Over the past twenty years, the SMAC has advised the Secretary on issues such as the siting of wind turbines, off-road vehicle use, barbed-wire and fencing, and the protective area has benefitted from the restoration of wildlands and wildlife and long-awaited trail maintenance.[25] In 2015, the SMAC established the Public Lands Access Subcommittee to specialize in issues such as parking, motorized and non-motorized use, and private land easements, and in 2019, it established the Recreation and Visitor Use Subcommittee to specialize in issues related to hiking, camping, restrooms, signage, and issues that overlap with access.[26] The SMAC is currently recruiting for several open positions, and the BLM application website touts the success of the SMAC in “bringing diverse and often competing interests to the table” with an “inclusive approach” and recommendations that often lead to “sustainable outcomes that benefit natural resources and have a high level of public support.”[27]

With the Steens Mountain and Columbia River Gorge legislation occurring prior in time and locally within the State of Oregon, Congress had two relevant and accessible models available to use to design a scheme for collaborative management of Mt. Hood. The Land Exchange situation highlighted the diverse and competing interests on the mountain and the need for a collaborative approach. With the amount of stakeholder participation and the prolonged process in which the Land Exchange parties engaged to reach a settlement,[28] it was obvious how strong the public and private interests were at the time related to the mountain’s future. This was also not likely to be the only issue to cause conflict between various parties considering the growing Portland population and the rising demand for outdoor recreation. For locals, Mt. Hood provides the closest mountain experience and the next closest ski area to Portland is at least a few hours’ drive away. At stake in the Land Exchange and ongoing are interests such as the preservation of historic backcountry areas, the availability of clean drinking water, and the protection of wildlife habitat. These interests must be balanced against encroaching residential building, the demand for more recreational opportunities, and the desire for economic benefits from additional tourist lodging and spending. With the 2009 Act, Congress missed a huge opportunity to set up a structure to deal with conflicting interests and provide management tools for the future. It was as if the models in the Gorge Act and the Steens Act did not even exist.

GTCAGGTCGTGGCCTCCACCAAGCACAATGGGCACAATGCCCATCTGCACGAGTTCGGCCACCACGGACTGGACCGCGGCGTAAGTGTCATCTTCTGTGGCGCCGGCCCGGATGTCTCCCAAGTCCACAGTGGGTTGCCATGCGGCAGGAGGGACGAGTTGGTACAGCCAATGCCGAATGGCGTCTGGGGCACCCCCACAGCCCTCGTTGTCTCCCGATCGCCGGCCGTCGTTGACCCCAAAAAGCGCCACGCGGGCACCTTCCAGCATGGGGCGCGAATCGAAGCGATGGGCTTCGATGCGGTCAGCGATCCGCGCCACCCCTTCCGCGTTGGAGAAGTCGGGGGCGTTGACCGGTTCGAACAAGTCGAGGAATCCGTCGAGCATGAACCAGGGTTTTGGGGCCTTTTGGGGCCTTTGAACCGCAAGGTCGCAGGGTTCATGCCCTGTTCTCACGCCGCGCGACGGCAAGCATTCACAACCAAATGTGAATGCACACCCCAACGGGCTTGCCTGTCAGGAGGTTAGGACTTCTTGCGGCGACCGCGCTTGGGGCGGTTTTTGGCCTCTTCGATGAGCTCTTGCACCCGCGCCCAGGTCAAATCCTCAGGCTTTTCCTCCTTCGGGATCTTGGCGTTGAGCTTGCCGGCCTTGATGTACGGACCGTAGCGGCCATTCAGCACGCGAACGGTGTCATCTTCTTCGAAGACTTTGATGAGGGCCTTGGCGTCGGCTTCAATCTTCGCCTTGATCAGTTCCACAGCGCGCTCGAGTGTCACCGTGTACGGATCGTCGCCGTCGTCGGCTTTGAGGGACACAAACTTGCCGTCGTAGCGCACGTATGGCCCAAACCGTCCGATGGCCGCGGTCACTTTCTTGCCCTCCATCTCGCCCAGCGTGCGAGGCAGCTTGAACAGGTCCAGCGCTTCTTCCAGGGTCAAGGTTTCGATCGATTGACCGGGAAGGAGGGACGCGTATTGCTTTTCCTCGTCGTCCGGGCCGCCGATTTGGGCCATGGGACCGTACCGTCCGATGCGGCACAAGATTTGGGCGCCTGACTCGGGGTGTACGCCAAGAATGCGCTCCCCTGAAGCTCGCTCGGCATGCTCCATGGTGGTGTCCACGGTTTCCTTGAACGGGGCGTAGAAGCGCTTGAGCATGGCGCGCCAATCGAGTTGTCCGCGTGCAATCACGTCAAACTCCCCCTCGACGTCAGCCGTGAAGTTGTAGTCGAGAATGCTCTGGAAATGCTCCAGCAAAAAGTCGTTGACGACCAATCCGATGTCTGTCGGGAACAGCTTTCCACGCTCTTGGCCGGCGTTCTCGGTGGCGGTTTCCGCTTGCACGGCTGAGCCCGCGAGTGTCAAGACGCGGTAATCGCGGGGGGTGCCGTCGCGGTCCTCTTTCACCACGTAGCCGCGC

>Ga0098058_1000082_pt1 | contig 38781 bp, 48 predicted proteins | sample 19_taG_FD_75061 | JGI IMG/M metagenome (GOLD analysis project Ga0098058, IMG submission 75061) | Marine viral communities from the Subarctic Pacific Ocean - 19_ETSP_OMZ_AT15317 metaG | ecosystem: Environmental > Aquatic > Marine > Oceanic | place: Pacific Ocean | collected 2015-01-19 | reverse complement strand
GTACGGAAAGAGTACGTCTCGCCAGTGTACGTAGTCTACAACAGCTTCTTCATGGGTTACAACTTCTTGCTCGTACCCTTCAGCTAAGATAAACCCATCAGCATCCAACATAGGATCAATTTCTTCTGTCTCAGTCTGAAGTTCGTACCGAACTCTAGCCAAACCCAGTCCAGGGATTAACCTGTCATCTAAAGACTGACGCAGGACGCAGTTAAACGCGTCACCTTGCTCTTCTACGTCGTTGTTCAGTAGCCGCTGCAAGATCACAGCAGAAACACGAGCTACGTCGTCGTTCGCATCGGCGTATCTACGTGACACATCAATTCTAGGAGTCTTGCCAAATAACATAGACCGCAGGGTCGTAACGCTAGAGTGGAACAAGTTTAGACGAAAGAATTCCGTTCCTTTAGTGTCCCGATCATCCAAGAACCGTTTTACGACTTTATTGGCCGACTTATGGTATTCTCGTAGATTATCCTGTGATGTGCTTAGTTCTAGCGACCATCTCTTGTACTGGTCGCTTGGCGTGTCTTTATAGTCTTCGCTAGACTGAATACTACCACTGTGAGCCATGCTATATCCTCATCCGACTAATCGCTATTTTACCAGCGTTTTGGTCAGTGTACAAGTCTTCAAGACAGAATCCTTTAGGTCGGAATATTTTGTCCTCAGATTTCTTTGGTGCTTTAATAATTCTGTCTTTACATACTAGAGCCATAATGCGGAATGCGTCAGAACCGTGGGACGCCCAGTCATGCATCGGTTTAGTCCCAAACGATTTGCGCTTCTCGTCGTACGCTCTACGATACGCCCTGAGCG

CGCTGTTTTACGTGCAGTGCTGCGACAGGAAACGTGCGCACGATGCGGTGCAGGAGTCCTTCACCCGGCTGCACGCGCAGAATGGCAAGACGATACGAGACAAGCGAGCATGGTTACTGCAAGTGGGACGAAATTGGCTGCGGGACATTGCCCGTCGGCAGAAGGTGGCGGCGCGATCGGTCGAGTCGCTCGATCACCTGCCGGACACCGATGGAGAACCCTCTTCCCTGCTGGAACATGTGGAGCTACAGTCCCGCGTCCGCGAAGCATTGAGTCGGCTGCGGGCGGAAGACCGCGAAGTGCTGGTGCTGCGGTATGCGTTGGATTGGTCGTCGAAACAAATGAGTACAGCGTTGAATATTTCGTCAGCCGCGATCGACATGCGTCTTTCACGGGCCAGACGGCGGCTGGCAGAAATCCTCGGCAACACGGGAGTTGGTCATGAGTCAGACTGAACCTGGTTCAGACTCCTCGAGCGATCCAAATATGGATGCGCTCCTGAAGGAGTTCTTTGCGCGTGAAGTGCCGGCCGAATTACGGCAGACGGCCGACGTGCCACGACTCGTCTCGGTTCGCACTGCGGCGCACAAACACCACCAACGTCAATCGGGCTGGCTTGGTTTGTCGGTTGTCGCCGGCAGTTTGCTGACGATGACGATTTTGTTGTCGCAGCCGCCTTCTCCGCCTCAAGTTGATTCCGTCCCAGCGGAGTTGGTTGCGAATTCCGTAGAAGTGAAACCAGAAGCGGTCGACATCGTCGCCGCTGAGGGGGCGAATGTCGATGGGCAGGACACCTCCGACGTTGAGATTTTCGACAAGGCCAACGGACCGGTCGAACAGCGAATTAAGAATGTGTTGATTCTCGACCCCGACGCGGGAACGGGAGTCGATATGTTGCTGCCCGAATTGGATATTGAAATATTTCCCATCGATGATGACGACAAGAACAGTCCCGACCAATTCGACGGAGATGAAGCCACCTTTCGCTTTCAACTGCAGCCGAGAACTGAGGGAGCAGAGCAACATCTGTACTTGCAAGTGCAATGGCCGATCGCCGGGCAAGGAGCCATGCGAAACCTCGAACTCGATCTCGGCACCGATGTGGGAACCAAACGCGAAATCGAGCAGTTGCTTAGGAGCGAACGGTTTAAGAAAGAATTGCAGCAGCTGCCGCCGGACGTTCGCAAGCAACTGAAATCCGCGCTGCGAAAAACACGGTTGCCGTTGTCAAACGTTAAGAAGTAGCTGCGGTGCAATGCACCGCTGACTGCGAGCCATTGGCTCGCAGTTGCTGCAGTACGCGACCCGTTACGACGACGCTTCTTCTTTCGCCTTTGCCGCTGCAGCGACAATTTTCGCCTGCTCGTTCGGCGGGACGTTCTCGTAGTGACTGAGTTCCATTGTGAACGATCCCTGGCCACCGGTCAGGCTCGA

The 2009 Act did not even accomplish the objective it was tasked to do: implement the Land Exchange. The 2009 Act called for another set of appraisals to be conducted when the parties had already agreed to their own,[29] and it failed to specify an appraisal method.[30] Contrast this with the Steens Act in which value of the land to be exchanged under four different land exchanges was already settled and all that was left to do was convey title and interest and disburse pre-determined amounts to the landowners.[31] Even the Gorge Act, which did not direct specific land exchanges, contemplated future exchanges of forest land and directed the “valuation of lands exchanged shall be determined in terms of forest uses for timber.”[32] So instead of implementing the settlement agreement between the parties, the 2009 Act reopened the Land Exchange to further conflict and uncertainty.

The 2009 Act’s designation of Mt. Hood as a National Recreation Area did not provide a means of addressing any future conflicts or balancing of interests. The areas included under the designation are disjointed and comprise a relatively small portion of the mountain and surrounding land areas.[33] The designated area is shy of 35,000 acres – when Forest Service land alone around the mountain totals over 1 million acres.[34] As learned from the Gorge Act, Congress can include non-federal lands in protected areas to ensure a comprehensive vision and broad collaboration, but Congress missed the opportunity to create something effective. Moreover, while the term “National Recreation Area” may indicate a higher level of protection, the land remains managed solely by the Secretary of Agriculture. The 2009 Act includes sections directing the Secretary to collaborate with the Oregon Department of Transportation to solve transportation challenges, and to create a management plan in consultation with Indian tribes related to cultural foods obligations under applicable treaties,[35] but these are quite distinct arrangements. There are also sections authorizing the Secretary to consult with the public regarding construction of a trail for use by persons with disabilities, and to establish a working group for the purpose of providing advice and recommendations related to recreation enhancements in the National Forest, but these activities are left up to the Secretary’s discretion.[36] Compared to the Gorge Act and the Steens Act, the 2009 Act provided little value for ongoing collaborative management of the mountain and addressing its big picture and long-term needs.